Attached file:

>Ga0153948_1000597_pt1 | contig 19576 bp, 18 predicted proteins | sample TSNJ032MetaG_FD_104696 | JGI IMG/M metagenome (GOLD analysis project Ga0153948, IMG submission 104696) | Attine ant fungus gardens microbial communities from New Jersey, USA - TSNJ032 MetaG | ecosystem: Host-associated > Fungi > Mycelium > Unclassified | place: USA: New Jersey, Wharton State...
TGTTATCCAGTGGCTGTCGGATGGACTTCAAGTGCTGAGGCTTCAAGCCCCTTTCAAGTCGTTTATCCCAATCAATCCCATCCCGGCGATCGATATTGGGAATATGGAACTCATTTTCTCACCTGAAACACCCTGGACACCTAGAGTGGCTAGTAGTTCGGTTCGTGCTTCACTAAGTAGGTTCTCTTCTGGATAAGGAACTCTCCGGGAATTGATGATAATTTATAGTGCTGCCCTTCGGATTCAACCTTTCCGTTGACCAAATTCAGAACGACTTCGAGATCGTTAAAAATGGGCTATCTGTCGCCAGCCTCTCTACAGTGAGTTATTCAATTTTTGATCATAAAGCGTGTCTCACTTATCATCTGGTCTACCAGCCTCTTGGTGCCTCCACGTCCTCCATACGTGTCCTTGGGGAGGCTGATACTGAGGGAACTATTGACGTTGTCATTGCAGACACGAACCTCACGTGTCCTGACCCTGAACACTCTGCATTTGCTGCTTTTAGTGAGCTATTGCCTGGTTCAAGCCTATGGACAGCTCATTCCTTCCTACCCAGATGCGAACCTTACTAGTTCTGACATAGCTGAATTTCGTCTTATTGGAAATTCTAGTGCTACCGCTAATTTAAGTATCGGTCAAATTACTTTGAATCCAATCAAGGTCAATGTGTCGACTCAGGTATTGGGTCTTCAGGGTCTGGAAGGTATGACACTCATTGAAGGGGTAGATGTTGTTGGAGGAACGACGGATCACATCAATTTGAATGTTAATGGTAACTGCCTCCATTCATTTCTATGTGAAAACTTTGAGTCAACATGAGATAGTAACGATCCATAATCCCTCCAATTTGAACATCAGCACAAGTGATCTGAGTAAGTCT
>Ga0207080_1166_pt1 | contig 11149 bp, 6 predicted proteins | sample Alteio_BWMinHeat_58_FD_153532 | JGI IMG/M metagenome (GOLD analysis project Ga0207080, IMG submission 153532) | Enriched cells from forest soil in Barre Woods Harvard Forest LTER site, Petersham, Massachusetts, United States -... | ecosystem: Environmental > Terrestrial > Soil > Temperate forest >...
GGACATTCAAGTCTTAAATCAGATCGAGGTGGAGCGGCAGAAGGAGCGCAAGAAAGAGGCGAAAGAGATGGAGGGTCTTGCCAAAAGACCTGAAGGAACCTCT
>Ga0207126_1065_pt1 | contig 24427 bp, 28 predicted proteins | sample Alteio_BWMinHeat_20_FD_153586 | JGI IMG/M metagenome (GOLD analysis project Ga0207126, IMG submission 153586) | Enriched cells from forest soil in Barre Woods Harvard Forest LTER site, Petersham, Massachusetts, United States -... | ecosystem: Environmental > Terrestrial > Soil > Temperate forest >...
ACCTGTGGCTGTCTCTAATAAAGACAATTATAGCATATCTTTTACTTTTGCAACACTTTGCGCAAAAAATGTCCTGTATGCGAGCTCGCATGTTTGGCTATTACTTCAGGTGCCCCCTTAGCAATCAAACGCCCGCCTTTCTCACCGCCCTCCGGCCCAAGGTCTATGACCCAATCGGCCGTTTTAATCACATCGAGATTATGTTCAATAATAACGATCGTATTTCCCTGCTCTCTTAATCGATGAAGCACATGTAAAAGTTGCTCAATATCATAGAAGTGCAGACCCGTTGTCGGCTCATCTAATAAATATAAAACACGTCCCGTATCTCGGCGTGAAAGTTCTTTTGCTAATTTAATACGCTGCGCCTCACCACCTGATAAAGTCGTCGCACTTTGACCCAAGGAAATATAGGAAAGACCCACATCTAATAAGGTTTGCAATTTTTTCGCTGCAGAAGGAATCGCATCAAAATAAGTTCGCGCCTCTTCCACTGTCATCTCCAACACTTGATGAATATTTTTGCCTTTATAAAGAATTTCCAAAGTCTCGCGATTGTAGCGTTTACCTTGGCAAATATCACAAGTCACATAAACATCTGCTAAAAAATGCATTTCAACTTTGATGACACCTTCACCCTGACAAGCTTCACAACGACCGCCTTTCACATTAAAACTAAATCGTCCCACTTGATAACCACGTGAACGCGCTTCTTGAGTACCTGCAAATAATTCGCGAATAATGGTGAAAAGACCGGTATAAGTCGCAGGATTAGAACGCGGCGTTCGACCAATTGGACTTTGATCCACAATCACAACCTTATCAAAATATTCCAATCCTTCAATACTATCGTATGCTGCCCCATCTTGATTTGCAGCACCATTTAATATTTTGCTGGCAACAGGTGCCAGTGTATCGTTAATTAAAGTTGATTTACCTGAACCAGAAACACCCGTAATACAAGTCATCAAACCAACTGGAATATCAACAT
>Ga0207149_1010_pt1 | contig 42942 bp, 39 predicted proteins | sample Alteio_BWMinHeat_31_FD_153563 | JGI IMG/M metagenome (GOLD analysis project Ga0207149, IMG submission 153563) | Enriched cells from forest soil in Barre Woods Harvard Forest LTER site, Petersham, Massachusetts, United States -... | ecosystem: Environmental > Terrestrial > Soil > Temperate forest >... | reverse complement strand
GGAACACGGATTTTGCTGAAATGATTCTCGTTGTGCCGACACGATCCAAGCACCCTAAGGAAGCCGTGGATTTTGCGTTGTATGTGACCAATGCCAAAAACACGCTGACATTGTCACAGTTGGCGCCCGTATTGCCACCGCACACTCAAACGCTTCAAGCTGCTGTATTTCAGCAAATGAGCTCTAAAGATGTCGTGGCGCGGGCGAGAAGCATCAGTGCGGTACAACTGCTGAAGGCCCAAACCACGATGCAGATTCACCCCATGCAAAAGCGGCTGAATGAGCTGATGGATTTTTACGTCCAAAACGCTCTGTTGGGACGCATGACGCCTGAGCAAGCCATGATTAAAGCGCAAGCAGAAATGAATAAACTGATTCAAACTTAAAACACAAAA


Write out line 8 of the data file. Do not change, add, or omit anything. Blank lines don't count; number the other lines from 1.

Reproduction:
GGAACACGGATTTTGCTGAAATGATTCTCGTTGTGCCGACACGATCCAAGCACCCTAAGGAAGCCGTGGATTTTGCGTTGTATGTGACCAATGCCAAAAACACGCTGACATTGTCACAGTTGGCGCCCGTATTGCCACCGCACACTCAAACGCTTCAAGCTGCTGTATTTCAGCAAATGAGCTCTAAAGATGTCGTGGCGCGGGCGAGAAGCATCAGTGCGGTACAACTGCTGAAGGCCCAAACCACGATGCAGATTCACCCCATGCAAAAGCGGCTGAATGAGCTGATGGATTTTTACGTCCAAAACGCTCTGTTGGGACGCATGACGCCTGAGCAAGCCATGATTAAAGCGCAAGCAGAAATGAATAAACTGATTCAAACTTAAAACACAAAA